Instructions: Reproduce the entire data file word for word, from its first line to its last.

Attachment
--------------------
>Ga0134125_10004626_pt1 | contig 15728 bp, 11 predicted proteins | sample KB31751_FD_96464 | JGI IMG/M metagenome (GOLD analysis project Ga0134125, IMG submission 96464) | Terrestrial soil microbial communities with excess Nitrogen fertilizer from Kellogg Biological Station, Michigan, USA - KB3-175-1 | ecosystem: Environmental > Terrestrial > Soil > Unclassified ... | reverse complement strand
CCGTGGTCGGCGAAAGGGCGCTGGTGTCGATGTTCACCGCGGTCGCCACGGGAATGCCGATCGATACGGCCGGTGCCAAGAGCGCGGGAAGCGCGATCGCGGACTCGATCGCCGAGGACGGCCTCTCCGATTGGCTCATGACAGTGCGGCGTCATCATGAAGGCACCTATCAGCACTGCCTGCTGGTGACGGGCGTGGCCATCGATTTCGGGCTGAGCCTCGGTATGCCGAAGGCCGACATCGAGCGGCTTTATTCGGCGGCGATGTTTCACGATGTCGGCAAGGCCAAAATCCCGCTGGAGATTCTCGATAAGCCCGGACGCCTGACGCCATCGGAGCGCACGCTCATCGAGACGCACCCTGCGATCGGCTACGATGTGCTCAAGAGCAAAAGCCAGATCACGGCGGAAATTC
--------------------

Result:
>Ga0134125_10004626_pt1 | contig 15728 bp, 11 predicted proteins | sample KB31751_FD_96464 | JGI IMG/M metagenome (GOLD analysis project Ga0134125, IMG submission 96464) | Terrestrial soil microbial communities with excess Nitrogen fertilizer from Kellogg Biological Station, Michigan, USA - KB3-175-1 | ecosystem: Environmental > Terrestrial > Soil > Unclassified ... | reverse complement strand
CCGTGGTCGGCGAAAGGGCGCTGGTGTCGATGTTCACCGCGGTCGCCACGGGAATGCCGATCGATACGGCCGGTGCCAAGAGCGCGGGAAGCGCGATCGCGGACTCGATCGCCGAGGACGGCCTCTCCGATTGGCTCATGACAGTGCGGCGTCATCATGAAGGCACCTATCAGCACTGCCTGCTGGTGACGGGCGTGGCCATCGATTTCGGGCTGAGCCTCGGTATGCCGAAGGCCGACATCGAGCGGCTTTATTCGGCGGCGATGTTTCACGATGTCGGCAAGGCCAAAATCCCGCTGGAGATTCTCGATAAGCCCGGACGCCTGACGCCATCGGAGCGCACGCTCATCGAGACGCACCCTGCGATCGGCTACGATGTGCTCAAGAGCAAAAGCCAGATCACGGCGGAAATTC